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Virtual Reality is approaching fast – There is no denying it: The Oculus Rift had kickstarted the revival of Virtual Reality and with players such as Sony joining the fray, Virtual Reality is gaining steam.
Virtual Reality has found many uses: Gaming, Pilot Training, Health, etc and as Virtual Reality matures, many more uses are being found.
DARPA, the one behind such important technological developments such as the Internet is trying to up its Cyberwarfare ante using the Oculus Rift VR headset.
Hacking has proven to be a skill that has been increasingly needed in recent years. Unfortunately, it is also difficult.
Many don’t know how to code. Of those who know, few are experienced enough to excel in the field of hacking. DARPA recognizes this problem and is working towards making hacking easier, even fun using the Oculus Rift.
Essentially, what is being done is that people are put in a Virtual World, where they can spot vulnerabilities in software. In the words of Wired, which was there at the demo:
“The agency is experimenting with using the Oculus Rift virtual-reality headset to give cyberwarriors a new way to visualize three-dimensional network simulations–in some cases with the goal of better targeting them for attack.”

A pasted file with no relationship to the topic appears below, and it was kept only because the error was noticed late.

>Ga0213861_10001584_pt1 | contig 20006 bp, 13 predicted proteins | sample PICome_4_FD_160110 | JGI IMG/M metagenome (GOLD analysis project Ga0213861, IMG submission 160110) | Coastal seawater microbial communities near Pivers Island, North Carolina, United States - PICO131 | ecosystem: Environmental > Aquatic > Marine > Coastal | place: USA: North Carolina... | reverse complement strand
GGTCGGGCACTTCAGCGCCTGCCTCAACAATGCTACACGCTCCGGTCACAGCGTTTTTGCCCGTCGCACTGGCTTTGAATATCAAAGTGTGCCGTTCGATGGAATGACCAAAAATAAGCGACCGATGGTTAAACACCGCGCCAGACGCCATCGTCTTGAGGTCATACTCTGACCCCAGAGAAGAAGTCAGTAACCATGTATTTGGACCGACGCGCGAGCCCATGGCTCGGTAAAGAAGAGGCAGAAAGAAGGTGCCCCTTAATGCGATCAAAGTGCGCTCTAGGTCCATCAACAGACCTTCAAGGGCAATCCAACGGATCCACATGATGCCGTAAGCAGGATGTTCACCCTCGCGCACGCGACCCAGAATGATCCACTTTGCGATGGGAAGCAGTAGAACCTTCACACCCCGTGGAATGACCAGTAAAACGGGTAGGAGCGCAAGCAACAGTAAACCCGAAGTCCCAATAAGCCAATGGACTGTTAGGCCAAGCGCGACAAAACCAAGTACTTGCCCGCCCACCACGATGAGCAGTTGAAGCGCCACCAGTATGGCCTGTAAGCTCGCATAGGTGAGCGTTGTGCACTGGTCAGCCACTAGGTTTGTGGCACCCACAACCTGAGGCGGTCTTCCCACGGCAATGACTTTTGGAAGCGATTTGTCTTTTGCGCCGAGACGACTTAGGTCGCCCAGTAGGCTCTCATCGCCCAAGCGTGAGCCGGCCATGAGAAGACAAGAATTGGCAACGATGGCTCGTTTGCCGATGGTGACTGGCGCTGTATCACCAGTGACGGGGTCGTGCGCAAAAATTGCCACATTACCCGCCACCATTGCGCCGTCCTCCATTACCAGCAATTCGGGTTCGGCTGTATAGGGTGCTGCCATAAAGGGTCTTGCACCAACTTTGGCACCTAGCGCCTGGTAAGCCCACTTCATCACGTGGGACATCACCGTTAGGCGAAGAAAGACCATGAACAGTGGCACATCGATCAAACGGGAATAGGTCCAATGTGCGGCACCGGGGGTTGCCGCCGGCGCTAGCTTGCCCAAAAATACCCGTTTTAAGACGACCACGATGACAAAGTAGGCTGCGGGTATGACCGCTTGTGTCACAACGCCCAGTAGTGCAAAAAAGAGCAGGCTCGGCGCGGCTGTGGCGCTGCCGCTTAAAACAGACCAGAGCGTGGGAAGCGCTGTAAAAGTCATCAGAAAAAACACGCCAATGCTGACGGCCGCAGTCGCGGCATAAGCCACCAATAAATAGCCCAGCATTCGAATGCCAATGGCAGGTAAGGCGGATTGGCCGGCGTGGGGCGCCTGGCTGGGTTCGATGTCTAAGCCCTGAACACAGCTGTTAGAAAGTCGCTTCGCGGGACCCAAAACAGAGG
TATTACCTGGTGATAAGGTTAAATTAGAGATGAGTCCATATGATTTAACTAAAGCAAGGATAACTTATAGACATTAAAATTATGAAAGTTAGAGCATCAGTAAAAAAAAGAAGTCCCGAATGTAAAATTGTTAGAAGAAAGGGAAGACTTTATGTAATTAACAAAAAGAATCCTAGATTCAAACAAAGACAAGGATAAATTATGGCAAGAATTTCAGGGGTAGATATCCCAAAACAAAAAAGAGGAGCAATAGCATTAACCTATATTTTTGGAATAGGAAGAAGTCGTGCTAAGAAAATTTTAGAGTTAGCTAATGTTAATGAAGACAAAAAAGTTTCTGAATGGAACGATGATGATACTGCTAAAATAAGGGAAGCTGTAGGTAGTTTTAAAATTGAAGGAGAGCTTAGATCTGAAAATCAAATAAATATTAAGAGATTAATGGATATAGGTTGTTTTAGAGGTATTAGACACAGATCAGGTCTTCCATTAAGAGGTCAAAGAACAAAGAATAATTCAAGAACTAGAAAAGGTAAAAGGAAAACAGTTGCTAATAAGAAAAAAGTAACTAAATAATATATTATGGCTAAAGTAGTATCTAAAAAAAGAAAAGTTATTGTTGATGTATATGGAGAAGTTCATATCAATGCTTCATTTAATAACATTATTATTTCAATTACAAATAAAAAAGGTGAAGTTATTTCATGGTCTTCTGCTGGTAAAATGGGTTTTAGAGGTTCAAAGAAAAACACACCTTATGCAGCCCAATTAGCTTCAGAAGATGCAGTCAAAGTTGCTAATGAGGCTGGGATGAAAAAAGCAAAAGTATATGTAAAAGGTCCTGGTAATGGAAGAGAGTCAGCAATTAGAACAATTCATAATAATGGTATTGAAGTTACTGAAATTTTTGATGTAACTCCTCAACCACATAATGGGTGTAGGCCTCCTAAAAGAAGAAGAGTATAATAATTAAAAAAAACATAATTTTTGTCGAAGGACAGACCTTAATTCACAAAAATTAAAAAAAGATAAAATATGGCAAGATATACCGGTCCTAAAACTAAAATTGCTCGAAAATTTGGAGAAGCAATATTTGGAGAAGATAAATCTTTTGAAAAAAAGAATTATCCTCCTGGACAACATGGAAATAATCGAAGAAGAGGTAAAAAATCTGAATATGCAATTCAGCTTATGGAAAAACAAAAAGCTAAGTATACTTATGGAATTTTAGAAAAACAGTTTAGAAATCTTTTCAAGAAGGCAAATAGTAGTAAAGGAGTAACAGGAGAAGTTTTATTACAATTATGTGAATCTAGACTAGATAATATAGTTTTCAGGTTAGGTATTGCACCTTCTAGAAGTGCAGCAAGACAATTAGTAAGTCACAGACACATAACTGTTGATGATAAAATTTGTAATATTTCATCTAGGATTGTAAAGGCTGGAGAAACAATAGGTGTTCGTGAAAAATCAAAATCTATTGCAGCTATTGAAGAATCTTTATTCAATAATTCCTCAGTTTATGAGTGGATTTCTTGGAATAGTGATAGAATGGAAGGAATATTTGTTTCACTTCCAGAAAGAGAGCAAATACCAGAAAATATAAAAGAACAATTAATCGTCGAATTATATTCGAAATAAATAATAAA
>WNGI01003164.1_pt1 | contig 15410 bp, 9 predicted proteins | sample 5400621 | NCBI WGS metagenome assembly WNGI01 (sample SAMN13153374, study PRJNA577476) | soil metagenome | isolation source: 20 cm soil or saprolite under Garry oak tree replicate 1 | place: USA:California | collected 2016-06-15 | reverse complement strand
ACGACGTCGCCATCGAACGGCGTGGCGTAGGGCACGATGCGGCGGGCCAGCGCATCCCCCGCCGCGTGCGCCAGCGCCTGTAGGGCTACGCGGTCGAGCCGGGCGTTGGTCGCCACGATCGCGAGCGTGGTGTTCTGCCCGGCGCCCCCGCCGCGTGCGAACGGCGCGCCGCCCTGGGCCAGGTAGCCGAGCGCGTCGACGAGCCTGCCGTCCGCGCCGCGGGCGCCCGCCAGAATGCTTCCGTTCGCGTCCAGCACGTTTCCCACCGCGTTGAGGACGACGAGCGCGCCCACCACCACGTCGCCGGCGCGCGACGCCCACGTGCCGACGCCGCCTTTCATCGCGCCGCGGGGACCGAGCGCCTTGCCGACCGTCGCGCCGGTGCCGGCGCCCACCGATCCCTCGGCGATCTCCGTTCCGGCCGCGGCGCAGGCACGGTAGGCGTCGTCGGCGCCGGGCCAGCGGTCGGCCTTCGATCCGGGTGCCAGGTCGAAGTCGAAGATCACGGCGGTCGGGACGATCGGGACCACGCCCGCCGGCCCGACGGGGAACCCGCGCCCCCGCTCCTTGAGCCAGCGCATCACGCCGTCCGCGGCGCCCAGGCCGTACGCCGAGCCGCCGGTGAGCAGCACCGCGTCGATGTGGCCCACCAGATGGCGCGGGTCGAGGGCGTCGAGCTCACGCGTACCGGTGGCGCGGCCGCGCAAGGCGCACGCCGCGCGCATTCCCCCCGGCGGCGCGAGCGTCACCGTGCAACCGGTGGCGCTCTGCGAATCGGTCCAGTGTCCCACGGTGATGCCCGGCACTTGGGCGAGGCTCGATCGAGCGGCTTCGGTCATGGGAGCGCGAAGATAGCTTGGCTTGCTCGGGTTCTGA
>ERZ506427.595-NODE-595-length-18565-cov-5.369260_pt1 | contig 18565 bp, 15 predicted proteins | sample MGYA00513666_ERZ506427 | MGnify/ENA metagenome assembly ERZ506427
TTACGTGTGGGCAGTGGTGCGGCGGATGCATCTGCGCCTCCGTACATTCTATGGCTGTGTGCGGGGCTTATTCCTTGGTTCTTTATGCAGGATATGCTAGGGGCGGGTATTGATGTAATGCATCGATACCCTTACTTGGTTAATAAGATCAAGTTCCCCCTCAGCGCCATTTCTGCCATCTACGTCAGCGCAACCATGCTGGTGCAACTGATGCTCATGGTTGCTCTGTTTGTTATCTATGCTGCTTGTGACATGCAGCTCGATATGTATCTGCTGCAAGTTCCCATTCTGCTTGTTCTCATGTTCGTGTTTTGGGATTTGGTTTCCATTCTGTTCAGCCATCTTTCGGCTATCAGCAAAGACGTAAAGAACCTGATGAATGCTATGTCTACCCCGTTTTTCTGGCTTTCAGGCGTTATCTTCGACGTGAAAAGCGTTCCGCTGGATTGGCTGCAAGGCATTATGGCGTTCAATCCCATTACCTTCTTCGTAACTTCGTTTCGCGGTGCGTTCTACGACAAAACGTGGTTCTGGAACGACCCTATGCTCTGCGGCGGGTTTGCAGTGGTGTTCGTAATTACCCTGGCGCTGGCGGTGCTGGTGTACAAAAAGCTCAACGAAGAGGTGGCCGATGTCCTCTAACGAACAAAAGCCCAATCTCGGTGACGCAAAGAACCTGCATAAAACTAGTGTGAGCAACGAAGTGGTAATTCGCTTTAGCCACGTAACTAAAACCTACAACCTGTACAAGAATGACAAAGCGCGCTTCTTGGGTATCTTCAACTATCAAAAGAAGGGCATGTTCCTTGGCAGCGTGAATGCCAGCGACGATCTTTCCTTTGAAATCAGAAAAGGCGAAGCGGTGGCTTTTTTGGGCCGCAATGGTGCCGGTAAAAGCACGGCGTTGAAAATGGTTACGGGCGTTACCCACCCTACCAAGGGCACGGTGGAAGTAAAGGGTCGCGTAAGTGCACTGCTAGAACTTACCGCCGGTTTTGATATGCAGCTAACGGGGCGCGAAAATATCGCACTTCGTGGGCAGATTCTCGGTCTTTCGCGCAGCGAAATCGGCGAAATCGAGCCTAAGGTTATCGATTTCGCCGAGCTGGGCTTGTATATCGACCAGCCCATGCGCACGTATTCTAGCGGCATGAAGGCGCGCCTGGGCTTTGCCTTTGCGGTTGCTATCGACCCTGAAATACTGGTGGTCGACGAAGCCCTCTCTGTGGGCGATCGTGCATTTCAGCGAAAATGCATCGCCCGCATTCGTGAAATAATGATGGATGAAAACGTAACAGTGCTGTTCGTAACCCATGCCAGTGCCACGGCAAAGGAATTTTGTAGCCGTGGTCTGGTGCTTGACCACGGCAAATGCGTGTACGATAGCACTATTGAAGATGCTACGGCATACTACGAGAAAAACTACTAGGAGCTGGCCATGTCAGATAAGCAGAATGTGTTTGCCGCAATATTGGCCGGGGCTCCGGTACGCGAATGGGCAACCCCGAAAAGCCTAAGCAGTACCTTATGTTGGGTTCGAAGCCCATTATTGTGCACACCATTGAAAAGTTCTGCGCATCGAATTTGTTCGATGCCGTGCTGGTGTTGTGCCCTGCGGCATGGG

There has been a gamification of the process, to make hacking more engaging, instead of the old process of scanning through lines and lines of code spotting vulnerabilities.
The end goal for this undertaking is to make hacking much more simpler. To prevent reckless hacking, safeguards will be there.
When you look at the process, it pretty much mirrors the structure of a game. You have to choose between certain missions and the mission you choose will contain a series of actions you have to follow. Equipped with an Oculus Rift and two Razer Hydra controllers for navigation, you are put into a virtual world, which is actually a visual simulation of a network to spot out the vulnerabilities and exploit them.
The demo was created with design firm Frog Design and Intifuc, which specializes in simulation software.
“You’re not in a two-dimensional view, so you can look around the data. You look to your left, look to your right, and see different subnets of information,” Darpa’s Plan X program manager Frank Pound told WIRED, “With the Oculus you have that immersive environment. It’s like you’re swimming in the internet.”
The technology by no means is fully developed. It is still under development and getting it into the hands of soldiers still seems years away.
It is a new and interesting use for Virtual Reality and also offers a different perspective for hacking. Now instead of learning to code meticulously, you can just strap on an Oculus Rift headset and spot vulnerabilities the DARPA way. However the downside of making hacking easier is that now everyone can hack and that means an increase in hacking cases. Though safeguards will be implemented, the concerns are still there.